Hello Adulthood, Goodbye Gamerscore!

Published 4 years ago by

Hello Adulthood Goodbye gamerscore

Once the baby stopped waking up every two to four hours it would be time to resume normal gaming habits again, or so I told myself.

I’d done nothing for the last four months but get up, go to work, come home, help clean the house, help make dinner, give the baby a bath, put the baby to bed, hang out with my wife for an hour, go to bed tired, wake up exhausted – rinse and repeat. Every night I sat on the couch and stared at the growing collection of games that I had no time to play but refused to stop buying.  Invariably the task of actually picking one, just one, to play to completion would prove too daunting and I would spend the night in search of even more sedentary activity.

Usually this devolved into trolling gaming sites or curled up on the couch, eyes slowly glazing over as the latest in a long list of depressingly banal, and thoroughly unentertaining, rom-coms sent me into an inevitable eight-hour coma.

It was okay though because soon, I was going to take at least part of my life back – I had a plan. I was going to play Fallout 3 as both a good guy and a bad guy (experiencing all the game had to offer both times). I was going to consistently be the dude with the most kills on my deathmatch team in Modern Warfare 2.  And lastly, I was going to play through all of those quirky XBLA, PSN, and WiiWare games that my impulse buying seemed powerless against.

At first, these didn’t seem like such tough goals to attain. After all, my love affair with gaming has waxed and waned over the years. I’d fallen out of love at the end of the N64/PS1 era but become smitten once again with Metroid Prime and GTA: Vice City. I’d called it quits after Resident Evil 4 but reconciled with Oblivion.

grand theft auto v details

This was just cyclical, I told myself.  It was a phase, right?  Why should things be different now?

Well, mostly, because now things are different. I’m different. I don’t get the same thrill out of pursuing achievements, or doing the 15-hour quest that offers you a purple sword for finding every last little collectible. I didn’t feel like sticking it out when it became apparent that God of War is a whole lot of “Whoa, boobs!” and “Decapitation?  No way!” or when Ratchet and Clank felt like an upgraded Jet Force Gemini (I love my PlayStation, I really do).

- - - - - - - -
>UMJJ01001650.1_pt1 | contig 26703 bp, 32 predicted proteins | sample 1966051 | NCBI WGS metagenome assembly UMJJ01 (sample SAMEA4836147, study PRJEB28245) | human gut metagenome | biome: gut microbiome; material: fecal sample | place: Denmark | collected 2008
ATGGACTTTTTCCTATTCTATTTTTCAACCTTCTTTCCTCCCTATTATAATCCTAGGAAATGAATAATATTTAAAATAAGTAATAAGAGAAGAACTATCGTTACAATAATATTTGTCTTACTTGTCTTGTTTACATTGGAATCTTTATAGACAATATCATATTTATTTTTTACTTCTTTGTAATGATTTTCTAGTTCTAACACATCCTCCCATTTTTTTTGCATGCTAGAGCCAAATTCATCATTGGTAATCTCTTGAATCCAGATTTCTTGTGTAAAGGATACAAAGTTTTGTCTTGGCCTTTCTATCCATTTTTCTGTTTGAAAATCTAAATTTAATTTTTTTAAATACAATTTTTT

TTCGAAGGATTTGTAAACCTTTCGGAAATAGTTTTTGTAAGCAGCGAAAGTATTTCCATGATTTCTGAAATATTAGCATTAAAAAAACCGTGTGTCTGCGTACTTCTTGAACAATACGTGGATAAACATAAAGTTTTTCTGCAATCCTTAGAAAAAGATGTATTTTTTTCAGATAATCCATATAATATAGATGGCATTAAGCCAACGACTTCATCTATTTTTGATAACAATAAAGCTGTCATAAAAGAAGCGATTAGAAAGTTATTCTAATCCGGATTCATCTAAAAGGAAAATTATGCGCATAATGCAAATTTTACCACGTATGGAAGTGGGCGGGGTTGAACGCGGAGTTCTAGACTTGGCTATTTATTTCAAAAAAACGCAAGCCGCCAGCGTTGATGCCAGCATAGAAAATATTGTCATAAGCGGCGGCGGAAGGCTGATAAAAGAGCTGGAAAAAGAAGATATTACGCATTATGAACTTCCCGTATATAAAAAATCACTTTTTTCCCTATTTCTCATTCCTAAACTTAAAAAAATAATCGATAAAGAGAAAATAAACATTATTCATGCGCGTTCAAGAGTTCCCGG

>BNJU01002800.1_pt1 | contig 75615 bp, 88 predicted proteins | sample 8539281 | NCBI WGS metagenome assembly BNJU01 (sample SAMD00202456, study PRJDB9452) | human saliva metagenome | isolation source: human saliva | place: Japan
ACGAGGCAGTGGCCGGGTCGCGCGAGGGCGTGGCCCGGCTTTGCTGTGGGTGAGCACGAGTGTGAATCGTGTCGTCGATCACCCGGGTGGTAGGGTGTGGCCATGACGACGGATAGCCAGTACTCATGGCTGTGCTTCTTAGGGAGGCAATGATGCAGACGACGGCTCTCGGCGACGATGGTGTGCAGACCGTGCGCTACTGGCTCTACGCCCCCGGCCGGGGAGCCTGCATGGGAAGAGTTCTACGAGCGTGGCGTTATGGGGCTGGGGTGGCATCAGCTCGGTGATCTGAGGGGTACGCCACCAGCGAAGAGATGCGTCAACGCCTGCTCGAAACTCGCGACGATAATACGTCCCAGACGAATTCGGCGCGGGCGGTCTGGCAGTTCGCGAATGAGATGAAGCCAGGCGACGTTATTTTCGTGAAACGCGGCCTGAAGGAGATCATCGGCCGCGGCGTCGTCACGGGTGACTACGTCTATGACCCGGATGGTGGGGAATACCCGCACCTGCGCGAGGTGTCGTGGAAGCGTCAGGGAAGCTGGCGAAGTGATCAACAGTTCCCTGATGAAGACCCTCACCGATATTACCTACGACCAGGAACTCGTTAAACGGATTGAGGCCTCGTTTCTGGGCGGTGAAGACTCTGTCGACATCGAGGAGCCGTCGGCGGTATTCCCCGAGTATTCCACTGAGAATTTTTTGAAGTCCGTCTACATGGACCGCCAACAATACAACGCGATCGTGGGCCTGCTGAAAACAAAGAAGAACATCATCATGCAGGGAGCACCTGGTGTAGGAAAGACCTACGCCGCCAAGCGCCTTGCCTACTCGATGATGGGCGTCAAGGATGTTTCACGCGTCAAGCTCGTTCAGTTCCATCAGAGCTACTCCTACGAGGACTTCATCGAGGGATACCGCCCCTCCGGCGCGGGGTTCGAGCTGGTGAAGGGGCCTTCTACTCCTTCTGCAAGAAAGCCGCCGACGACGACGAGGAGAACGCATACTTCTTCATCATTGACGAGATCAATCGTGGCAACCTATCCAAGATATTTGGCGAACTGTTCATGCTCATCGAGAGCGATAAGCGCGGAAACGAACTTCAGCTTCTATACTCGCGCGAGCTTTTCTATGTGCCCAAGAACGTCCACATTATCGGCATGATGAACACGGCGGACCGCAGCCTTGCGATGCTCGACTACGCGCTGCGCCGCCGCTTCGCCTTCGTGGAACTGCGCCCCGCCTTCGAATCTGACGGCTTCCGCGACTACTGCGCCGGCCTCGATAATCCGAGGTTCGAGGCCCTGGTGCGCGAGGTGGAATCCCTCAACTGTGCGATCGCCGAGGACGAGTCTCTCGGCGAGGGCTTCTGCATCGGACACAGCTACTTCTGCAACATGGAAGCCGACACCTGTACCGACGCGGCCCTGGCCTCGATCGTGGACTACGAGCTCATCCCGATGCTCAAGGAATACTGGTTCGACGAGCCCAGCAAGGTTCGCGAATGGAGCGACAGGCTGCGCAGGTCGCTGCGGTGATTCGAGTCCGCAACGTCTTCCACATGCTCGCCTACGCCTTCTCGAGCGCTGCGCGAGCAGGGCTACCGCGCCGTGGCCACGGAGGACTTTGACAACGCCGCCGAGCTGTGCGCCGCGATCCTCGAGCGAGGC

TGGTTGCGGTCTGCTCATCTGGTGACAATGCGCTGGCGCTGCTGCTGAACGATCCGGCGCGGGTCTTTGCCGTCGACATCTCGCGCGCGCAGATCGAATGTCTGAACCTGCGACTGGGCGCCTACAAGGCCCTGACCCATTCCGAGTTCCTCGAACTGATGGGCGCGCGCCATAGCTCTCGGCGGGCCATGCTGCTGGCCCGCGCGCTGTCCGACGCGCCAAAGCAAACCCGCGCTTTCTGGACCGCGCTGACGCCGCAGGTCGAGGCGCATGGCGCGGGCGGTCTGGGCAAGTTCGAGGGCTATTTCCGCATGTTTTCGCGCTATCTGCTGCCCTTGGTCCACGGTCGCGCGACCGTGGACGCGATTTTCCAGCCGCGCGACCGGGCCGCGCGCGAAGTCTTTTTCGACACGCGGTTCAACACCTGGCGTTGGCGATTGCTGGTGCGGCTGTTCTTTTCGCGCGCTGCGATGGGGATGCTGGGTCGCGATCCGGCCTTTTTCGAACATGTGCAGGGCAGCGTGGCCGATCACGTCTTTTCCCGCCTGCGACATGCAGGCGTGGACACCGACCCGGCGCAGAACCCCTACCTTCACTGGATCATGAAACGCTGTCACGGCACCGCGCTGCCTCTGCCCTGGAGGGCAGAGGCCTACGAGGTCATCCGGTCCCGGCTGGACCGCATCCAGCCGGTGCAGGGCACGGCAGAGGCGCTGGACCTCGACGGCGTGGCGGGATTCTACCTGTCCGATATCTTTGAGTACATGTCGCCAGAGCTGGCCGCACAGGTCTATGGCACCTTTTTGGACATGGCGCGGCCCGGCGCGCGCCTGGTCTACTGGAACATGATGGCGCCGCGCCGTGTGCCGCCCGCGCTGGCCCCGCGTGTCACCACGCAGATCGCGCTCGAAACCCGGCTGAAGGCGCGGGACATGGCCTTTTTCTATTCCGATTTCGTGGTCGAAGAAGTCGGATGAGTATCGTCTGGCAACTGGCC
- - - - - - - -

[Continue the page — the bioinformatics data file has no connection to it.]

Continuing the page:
But I didn’t want to give up gaming altogether.  That didn’t feel like the right answer – it wasn’t that I felt that all games were childish or stupid (or not worth my time anymore). That wasn’t true either. Whatever the problem was, I needed a solution.  I couldn’t keep spending money on games that I had no real intention of playing.

So, just like everything else, I decided that my priorities needed to change.  I had to take a different approach to how I got my game on – and since then, I’ve felt a whole lot better about it.

Hello Adulthood goodbye gamerscore priorities

Read on to see how I used five simple rules to do it and how you can too.

  1. Only buy games that you’ll be playing immediately. This was a hard rule to get used to – because back when I was a kid, games disappeared.  While this is still kind of true, it’s fairly easy to find (even rare titles) due to the prevalence of Amazon, Craigslist, and Gamestop.  If you have the money, fine. But I don’t and, if I were a betting man, I’d guess that you probably really don’t either.  The upside to this is that after about three months most games go down in price.  That money belongs in the baby’s college fund anyway, so if you’re gonna waste it, waste it wisely.